That's my sister in the photo above. She's become quite the runner. I'll have to write more about her in another post. In this post I want to talk about a book I recently read though. :)
A couple of years ago, my friend Rich at Jay’s Daily Grind recommended a book to me. It is called Born To Run by ChristopherMcDougall. It’s a book about, well, running. The book starts off by talking about how runners today seem to be prone to a lot of injuries. I can attest to the injuries. In 2000, I had developed an injury in my tibialis major muscle that sidelined me for months. I was on and off with running after that. In 2007, I had shin splints, and in 2009 and 2010 I suffered from plantar fascia and Achilles problems. Right now, my sister and brother in law are both in recuperation from running injuries. And the author of the book had also developed his own share of injuries from running.
But the book isn’t just about running injuries. It’s really the story of a tribe in Mexico called the Tarahumara. They run with no support, but just simple thin sandals on their feet. They run for dozens of miles daily and do so without injury. They do so without the latest cushioning and running shoe technology. McDougall had heard stories about this tribe, and traveled to Mexico to attempt to discover them.
The journey led him into ultra marathons, minimalist running, and also into meeting some amazing individuals who were fueled by their love of running including Caballo Blanco and Barefoot Ted. They were minimalist and barefoot runners who ran out of a love for running.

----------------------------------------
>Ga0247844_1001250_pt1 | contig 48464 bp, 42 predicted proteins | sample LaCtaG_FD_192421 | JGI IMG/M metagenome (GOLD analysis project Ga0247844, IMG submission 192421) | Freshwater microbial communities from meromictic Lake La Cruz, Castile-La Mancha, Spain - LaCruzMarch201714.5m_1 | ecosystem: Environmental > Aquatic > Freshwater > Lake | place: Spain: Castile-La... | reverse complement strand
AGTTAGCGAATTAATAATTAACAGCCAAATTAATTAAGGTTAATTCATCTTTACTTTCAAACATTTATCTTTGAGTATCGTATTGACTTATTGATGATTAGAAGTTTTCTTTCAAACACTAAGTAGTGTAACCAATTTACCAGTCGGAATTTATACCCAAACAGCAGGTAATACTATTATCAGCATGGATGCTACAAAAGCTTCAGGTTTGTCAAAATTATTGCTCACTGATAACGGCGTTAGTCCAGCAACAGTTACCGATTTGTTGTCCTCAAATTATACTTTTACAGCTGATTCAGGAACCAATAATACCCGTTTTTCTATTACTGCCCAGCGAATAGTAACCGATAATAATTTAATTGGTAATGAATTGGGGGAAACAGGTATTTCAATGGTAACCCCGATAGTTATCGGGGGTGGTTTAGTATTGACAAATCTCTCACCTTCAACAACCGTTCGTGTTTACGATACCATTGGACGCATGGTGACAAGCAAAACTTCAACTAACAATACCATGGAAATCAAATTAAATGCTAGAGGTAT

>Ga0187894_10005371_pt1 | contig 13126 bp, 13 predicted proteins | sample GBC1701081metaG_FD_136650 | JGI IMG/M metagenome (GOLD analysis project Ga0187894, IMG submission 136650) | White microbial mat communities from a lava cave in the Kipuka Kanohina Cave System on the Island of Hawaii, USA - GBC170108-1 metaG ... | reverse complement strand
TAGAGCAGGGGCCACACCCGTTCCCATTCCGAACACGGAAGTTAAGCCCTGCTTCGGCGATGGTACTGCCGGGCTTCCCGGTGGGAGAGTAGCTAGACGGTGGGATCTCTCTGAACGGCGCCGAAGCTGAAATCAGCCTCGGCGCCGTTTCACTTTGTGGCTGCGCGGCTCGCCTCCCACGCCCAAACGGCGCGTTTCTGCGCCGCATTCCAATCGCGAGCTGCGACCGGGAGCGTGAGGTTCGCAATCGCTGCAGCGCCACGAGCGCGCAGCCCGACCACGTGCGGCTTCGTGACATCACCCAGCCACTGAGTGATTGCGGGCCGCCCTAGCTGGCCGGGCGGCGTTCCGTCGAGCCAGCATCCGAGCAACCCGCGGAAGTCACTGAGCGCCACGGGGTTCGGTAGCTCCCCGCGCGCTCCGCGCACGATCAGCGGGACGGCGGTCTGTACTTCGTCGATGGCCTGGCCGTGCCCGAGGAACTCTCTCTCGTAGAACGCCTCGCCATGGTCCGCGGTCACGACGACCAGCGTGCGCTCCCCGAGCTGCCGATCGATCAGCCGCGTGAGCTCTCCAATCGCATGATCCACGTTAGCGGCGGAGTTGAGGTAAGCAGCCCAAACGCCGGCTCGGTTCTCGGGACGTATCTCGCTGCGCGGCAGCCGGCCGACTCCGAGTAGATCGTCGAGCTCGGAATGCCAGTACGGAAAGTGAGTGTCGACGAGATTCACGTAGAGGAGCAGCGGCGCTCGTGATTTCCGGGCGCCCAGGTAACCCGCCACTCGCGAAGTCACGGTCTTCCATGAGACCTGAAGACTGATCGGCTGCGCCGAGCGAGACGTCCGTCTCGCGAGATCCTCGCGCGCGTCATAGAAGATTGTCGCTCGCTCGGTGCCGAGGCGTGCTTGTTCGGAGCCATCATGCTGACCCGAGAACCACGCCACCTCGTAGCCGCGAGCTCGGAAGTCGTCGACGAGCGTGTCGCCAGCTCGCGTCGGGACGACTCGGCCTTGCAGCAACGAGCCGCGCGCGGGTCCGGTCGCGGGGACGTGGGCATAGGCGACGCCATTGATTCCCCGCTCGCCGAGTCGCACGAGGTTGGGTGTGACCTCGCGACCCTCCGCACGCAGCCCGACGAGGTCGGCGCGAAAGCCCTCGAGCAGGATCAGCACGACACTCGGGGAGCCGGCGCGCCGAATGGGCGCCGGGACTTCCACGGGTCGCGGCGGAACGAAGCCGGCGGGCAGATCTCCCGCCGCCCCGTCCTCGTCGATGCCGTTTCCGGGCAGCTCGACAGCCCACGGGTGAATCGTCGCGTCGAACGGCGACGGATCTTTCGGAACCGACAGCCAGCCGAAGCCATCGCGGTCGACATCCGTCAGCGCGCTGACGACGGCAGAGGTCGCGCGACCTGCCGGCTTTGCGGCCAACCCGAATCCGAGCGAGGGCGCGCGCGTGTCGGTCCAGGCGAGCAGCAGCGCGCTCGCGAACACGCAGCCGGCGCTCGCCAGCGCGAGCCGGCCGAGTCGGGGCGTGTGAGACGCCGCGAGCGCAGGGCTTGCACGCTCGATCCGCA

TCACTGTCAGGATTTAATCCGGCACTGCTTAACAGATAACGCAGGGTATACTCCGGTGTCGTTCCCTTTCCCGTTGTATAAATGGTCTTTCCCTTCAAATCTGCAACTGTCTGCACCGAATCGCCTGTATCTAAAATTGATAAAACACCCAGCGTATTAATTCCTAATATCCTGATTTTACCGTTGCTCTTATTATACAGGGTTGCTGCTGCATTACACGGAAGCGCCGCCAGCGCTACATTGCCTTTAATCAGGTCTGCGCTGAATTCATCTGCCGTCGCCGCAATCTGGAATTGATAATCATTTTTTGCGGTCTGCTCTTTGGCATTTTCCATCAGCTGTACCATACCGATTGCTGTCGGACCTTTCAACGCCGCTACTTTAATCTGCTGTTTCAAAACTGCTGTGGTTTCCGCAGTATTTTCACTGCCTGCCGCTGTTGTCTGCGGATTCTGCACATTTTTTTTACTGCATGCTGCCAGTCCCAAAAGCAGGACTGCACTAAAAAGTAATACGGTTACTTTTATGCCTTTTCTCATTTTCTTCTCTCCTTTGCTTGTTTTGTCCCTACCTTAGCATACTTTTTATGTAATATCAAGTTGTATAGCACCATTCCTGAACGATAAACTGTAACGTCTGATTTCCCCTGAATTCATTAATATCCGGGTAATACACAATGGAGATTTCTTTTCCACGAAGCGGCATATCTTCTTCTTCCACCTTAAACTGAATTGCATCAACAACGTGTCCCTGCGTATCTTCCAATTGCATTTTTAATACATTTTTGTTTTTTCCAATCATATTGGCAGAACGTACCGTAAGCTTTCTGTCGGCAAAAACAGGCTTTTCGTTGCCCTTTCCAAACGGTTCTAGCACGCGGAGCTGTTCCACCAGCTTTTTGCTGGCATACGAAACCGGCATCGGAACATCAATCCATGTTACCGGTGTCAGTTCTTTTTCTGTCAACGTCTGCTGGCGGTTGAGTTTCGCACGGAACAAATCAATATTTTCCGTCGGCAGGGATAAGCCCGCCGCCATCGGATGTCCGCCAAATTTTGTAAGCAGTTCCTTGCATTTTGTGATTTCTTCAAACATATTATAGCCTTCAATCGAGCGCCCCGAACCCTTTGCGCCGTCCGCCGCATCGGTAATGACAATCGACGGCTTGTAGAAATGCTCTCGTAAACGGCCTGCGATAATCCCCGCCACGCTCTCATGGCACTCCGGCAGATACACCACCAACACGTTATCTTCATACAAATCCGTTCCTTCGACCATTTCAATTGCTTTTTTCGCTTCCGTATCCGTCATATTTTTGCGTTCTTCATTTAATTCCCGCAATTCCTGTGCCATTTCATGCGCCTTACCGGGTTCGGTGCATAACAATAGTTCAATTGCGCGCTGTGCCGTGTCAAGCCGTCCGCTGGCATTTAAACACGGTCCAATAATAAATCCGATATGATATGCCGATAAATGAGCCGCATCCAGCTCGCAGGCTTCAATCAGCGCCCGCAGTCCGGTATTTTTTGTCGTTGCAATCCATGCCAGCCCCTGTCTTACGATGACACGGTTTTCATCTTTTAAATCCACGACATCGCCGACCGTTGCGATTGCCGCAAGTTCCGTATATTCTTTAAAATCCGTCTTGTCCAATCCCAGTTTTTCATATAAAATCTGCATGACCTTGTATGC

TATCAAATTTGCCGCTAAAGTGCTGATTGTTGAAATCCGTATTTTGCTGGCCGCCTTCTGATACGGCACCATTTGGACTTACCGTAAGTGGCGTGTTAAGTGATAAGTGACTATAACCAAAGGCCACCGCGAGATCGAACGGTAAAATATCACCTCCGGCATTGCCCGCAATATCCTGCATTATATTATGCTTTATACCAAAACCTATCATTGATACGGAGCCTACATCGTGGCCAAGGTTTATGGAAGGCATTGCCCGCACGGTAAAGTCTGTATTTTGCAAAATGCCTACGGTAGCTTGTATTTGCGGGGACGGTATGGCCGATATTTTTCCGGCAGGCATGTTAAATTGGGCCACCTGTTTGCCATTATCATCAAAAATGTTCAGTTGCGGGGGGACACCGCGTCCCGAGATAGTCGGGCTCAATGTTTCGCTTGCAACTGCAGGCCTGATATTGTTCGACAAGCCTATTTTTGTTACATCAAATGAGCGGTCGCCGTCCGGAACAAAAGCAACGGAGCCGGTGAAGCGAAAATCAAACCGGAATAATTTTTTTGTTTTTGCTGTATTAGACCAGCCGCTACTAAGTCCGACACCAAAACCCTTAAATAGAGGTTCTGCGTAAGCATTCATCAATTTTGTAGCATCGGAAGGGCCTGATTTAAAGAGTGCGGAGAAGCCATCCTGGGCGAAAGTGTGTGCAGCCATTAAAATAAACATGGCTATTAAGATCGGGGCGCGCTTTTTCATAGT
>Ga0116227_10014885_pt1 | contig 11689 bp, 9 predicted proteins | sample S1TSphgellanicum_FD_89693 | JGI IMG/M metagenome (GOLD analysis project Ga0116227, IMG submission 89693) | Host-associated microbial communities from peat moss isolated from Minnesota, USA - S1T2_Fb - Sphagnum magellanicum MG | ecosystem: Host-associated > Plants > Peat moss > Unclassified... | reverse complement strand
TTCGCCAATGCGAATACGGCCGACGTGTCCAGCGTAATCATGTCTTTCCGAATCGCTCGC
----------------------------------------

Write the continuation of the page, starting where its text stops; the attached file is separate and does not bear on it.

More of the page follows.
The subtitle of the book was “A Hidden Tribe, Superathletes, and the Greatest Race the World Has Never Seen.” The Tarahmara are a bit reclusive, and the author was extremely fortunate to be able to connect with their people. The story he tells crescendos to a race in the Copper Canyons of Mexico where a handful of ultramarathoners join a handful of Tarahumara for a race through the jungle. You’ll have to read the book to see how it goes.
What I really enjoyed about the book was that it reiterated something I had wondered about for years. McDougall mentioned that maybe all of our fancy supports in our shoes actually have served to weaken the muscles in our feet that stabilize and can prevent injury. I am not a medical professional, but I often wonder if a lot of injuries people sustain could be prevented if we were doing exercises to strengthen some of these weaker stabilizer muscles. McDougall talks a bit about the history of running, and even shares some stories of how humans are built to be able to run incredibly long distances without fatigue, something pretty unique to people.
There was one section that I took some inspiration from as well. In the book, McDougall talks about the athletic development of individuals and how most people surge to their peak performance by age 27, and that the most significant spike happens between the ages 18 and 27. And after 27, things go downhill slowly. At age 54, I believe among the Tarahumara, runners have regressed to their performance levels at age 18. I am no longer 27, but I have many years before I reach 54, and if the slope of decline is that gradual, I could probably be 75-80 and running at the level I ran in junior high, which wasn’t too bad (It just wasn’t as fast as Bobby Black, Jimmy Tunison, James Jones, or Roger Logston—those guys could fly!!!).
If you pick up the book, I hope it will inspire you on a path toward greater fitness and health, and spur you on to start walking, jogging, running, or simply getting more exercise. Even if it doesn’t inspire you to get out and exercise, it is a pretty exhilarating read, and you might find yourself with a hankering for chia seeds.